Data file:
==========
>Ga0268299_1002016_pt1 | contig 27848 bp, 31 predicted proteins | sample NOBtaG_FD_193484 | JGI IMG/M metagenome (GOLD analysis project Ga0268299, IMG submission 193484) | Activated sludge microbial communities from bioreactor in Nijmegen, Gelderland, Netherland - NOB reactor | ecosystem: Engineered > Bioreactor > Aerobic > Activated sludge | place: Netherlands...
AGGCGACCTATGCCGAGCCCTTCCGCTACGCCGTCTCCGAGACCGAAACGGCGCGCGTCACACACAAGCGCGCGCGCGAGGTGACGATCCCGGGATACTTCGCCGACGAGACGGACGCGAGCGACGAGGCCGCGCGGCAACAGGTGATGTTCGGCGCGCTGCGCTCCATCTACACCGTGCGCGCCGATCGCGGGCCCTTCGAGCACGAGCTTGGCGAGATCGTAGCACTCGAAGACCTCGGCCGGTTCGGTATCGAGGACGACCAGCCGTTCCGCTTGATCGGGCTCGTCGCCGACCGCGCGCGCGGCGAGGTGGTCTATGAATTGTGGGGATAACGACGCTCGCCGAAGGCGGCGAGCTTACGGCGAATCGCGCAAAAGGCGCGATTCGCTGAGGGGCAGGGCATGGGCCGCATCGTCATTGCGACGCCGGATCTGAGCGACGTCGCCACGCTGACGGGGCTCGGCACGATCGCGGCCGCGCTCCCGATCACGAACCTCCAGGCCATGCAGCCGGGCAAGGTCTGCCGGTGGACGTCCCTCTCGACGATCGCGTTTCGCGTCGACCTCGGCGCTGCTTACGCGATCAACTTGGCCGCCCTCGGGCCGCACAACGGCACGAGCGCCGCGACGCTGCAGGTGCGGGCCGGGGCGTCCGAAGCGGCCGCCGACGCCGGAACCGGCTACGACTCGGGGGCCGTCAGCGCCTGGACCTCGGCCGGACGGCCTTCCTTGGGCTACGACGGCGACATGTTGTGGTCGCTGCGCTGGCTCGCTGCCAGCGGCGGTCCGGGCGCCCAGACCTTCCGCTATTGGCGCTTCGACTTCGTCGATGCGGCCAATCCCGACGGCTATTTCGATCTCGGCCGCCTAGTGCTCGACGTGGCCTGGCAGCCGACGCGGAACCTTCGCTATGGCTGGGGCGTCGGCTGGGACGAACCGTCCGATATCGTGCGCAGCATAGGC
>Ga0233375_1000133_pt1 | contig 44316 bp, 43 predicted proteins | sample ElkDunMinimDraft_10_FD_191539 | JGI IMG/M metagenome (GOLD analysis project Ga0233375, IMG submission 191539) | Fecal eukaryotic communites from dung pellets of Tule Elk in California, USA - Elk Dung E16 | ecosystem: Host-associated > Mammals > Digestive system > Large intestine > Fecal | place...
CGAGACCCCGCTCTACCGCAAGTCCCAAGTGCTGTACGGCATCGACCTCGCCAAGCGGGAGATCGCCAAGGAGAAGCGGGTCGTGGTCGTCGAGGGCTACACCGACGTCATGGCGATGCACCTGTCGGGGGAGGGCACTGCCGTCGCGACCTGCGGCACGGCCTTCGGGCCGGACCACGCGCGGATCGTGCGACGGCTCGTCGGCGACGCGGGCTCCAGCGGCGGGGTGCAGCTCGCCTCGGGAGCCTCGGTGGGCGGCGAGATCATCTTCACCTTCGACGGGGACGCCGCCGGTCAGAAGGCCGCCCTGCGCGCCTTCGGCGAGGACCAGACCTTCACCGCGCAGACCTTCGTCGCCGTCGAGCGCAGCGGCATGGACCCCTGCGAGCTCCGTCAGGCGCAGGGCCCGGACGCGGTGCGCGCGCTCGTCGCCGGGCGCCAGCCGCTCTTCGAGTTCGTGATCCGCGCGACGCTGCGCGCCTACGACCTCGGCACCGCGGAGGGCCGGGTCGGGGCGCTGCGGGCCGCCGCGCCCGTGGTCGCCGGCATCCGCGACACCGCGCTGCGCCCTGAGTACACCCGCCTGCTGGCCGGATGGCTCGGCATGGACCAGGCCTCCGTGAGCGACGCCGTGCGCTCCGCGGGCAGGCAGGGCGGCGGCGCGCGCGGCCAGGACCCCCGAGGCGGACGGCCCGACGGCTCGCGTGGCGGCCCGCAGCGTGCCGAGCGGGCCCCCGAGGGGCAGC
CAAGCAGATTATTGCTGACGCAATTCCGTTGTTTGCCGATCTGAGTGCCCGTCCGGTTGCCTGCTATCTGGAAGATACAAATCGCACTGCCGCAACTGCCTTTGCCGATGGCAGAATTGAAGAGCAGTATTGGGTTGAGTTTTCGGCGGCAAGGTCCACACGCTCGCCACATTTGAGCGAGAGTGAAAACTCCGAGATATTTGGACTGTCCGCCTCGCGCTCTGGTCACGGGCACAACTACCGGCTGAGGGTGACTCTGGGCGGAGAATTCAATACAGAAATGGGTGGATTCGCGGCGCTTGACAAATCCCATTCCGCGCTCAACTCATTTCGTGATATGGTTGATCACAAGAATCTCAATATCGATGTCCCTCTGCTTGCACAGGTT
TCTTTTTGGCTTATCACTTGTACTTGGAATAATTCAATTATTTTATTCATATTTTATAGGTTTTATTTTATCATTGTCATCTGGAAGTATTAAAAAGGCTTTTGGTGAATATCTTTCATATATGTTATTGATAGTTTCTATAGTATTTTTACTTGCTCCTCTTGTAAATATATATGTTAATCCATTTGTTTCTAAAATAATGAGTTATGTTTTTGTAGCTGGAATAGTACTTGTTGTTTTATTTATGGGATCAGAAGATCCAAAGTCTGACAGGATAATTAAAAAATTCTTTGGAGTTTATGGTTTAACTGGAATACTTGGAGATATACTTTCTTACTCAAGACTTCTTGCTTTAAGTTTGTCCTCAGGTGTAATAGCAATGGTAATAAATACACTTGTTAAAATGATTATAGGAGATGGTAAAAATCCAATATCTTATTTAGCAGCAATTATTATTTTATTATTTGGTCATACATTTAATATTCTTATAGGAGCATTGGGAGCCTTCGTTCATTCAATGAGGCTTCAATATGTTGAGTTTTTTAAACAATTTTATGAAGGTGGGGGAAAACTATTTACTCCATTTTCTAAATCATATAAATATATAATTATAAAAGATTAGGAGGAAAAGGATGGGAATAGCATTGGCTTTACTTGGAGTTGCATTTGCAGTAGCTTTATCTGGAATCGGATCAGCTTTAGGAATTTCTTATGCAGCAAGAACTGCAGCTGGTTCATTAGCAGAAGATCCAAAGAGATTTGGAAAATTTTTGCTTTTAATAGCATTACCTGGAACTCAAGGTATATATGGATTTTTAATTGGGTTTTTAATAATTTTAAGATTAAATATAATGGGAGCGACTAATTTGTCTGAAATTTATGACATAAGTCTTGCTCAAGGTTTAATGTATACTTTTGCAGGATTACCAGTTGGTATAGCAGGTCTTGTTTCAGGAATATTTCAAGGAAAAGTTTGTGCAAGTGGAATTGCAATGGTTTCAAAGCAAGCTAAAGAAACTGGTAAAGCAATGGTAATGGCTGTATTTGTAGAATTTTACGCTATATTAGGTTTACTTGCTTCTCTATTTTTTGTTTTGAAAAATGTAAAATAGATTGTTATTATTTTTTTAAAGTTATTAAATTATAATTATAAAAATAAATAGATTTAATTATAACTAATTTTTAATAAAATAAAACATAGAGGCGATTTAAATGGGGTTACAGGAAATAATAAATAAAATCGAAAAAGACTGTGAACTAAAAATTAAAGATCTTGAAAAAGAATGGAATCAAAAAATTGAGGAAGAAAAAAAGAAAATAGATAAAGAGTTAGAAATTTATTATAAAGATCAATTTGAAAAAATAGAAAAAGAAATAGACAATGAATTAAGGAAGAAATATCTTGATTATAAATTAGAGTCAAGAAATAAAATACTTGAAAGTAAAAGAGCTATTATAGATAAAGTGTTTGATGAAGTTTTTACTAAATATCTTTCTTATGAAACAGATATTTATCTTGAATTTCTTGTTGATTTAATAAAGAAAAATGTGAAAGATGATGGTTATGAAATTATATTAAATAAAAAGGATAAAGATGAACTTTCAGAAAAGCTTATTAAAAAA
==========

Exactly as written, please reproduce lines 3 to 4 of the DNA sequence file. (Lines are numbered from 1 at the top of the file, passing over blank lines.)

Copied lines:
>Ga0233375_1000133_pt1 | contig 44316 bp, 43 predicted proteins | sample ElkDunMinimDraft_10_FD_191539 | JGI IMG/M metagenome (GOLD analysis project Ga0233375, IMG submission 191539) | Fecal eukaryotic communites from dung pellets of Tule Elk in California, USA - Elk Dung E16 | ecosystem: Host-associated > Mammals > Digestive system > Large intestine > Fecal | place...
CGAGACCCCGCTCTACCGCAAGTCCCAAGTGCTGTACGGCATCGACCTCGCCAAGCGGGAGATCGCCAAGGAGAAGCGGGTCGTGGTCGTCGAGGGCTACACCGACGTCATGGCGATGCACCTGTCGGGGGAGGGCACTGCCGTCGCGACCTGCGGCACGGCCTTCGGGCCGGACCACGCGCGGATCGTGCGACGGCTCGTCGGCGACGCGGGCTCCAGCGGCGGGGTGCAGCTCGCCTCGGGAGCCTCGGTGGGCGGCGAGATCATCTTCACCTTCGACGGGGACGCCGCCGGTCAGAAGGCCGCCCTGCGCGCCTTCGGCGAGGACCAGACCTTCACCGCGCAGACCTTCGTCGCCGTCGAGCGCAGCGGCATGGACCCCTGCGAGCTCCGTCAGGCGCAGGGCCCGGACGCGGTGCGCGCGCTCGTCGCCGGGCGCCAGCCGCTCTTCGAGTTCGTGATCCGCGCGACGCTGCGCGCCTACGACCTCGGCACCGCGGAGGGCCGGGTCGGGGCGCTGCGGGCCGCCGCGCCCGTGGTCGCCGGCATCCGCGACACCGCGCTGCGCCCTGAGTACACCCGCCTGCTGGCCGGATGGCTCGGCATGGACCAGGCCTCCGTGAGCGACGCCGTGCGCTCCGCGGGCAGGCAGGGCGGCGGCGCGCGCGGCCAGGACCCCCGAGGCGGACGGCCCGACGGCTCGCGTGGCGGCCCGCAGCGTGCCGAGCGGGCCCCCGAGGGGCAGC